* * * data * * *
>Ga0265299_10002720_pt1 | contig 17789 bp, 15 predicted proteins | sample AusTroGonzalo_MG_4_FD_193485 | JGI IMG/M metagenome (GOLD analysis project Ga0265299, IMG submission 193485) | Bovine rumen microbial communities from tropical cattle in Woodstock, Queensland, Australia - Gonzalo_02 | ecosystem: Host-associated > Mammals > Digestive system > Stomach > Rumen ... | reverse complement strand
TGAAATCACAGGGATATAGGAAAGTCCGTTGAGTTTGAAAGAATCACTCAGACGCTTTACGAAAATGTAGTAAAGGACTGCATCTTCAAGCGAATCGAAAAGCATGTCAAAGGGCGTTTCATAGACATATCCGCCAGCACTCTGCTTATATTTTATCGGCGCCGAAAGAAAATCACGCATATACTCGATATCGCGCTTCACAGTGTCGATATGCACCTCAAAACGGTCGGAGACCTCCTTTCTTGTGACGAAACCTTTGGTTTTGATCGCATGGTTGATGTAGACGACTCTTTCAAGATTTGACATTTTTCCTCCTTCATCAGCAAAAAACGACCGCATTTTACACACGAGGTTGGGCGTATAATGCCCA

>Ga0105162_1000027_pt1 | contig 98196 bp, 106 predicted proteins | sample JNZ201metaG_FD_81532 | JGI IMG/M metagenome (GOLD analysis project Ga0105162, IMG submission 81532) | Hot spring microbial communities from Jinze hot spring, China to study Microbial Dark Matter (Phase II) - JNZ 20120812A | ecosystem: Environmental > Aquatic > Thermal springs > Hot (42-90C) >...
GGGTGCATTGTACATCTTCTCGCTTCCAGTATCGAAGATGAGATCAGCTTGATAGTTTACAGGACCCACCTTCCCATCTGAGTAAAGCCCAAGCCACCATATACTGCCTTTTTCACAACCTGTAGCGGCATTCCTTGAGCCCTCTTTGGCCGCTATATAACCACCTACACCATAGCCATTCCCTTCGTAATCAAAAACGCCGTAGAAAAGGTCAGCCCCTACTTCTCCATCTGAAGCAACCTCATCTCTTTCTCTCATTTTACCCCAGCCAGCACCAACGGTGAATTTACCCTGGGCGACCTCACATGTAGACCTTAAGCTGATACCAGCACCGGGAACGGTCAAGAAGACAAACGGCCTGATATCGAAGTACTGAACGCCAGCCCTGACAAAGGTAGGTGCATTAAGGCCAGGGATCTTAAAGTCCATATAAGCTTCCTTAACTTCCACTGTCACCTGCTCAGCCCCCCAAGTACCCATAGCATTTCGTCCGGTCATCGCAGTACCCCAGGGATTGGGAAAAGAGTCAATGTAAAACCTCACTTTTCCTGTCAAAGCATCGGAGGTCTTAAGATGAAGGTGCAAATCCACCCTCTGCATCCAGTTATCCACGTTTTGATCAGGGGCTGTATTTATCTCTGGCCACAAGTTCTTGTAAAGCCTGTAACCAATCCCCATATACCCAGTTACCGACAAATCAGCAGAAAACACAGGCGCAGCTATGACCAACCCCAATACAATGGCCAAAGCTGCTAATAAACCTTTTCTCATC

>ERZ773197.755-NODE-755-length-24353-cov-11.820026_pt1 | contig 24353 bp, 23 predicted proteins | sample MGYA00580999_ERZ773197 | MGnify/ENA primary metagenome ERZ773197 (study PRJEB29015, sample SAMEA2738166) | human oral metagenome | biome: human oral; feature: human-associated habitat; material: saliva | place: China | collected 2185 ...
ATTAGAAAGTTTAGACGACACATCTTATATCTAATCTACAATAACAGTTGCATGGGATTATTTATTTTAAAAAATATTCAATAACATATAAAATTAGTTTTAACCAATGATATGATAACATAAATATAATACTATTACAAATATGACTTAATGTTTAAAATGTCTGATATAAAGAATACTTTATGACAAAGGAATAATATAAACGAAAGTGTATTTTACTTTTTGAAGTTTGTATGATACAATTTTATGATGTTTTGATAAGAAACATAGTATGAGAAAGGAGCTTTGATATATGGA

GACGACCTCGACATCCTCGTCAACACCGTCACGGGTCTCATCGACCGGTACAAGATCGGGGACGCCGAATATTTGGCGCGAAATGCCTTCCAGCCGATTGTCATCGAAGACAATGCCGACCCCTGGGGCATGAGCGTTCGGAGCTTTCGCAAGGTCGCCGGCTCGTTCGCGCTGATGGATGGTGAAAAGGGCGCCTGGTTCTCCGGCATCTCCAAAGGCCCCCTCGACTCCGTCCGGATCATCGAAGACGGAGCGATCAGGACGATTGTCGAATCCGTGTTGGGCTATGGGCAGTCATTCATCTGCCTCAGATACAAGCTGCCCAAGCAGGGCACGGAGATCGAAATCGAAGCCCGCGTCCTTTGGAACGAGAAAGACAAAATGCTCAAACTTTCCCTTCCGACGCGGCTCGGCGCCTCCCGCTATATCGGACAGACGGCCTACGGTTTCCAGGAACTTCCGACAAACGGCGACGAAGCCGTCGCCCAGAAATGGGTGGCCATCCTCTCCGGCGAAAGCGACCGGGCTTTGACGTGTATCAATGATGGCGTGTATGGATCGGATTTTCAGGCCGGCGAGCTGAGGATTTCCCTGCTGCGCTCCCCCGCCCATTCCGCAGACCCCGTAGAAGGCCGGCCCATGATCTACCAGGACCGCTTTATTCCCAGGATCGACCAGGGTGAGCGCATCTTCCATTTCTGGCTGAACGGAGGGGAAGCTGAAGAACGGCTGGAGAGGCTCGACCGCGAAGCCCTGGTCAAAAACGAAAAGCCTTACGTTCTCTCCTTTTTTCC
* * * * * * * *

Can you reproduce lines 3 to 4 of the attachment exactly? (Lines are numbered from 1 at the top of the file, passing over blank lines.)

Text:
>Ga0105162_1000027_pt1 | contig 98196 bp, 106 predicted proteins | sample JNZ201metaG_FD_81532 | JGI IMG/M metagenome (GOLD analysis project Ga0105162, IMG submission 81532) | Hot spring microbial communities from Jinze hot spring, China to study Microbial Dark Matter (Phase II) - JNZ 20120812A | ecosystem: Environmental > Aquatic > Thermal springs > Hot (42-90C) >...
GGGTGCATTGTACATCTTCTCGCTTCCAGTATCGAAGATGAGATCAGCTTGATAGTTTACAGGACCCACCTTCCCATCTGAGTAAAGCCCAAGCCACCATATACTGCCTTTTTCACAACCTGTAGCGGCATTCCTTGAGCCCTCTTTGGCCGCTATATAACCACCTACACCATAGCCATTCCCTTCGTAATCAAAAACGCCGTAGAAAAGGTCAGCCCCTACTTCTCCATCTGAAGCAACCTCATCTCTTTCTCTCATTTTACCCCAGCCAGCACCAACGGTGAATTTACCCTGGGCGACCTCACATGTAGACCTTAAGCTGATACCAGCACCGGGAACGGTCAAGAAGACAAACGGCCTGATATCGAAGTACTGAACGCCAGCCCTGACAAAGGTAGGTGCATTAAGGCCAGGGATCTTAAAGTCCATATAAGCTTCCTTAACTTCCACTGTCACCTGCTCAGCCCCCCAAGTACCCATAGCATTTCGTCCGGTCATCGCAGTACCCCAGGGATTGGGAAAAGAGTCAATGTAAAACCTCACTTTTCCTGTCAAAGCATCGGAGGTCTTAAGATGAAGGTGCAAATCCACCCTCTGCATCCAGTTATCCACGTTTTGATCAGGGGCTGTATTTATCTCTGGCCACAAGTTCTTGTAAAGCCTGTAACCAATCCCCATATACCCAGTTACCGACAAATCAGCAGAAAACACAGGCGCAGCTATGACCAACCCCAATACAATGGCCAAAGCTGCTAATAAACCTTTTCTCATC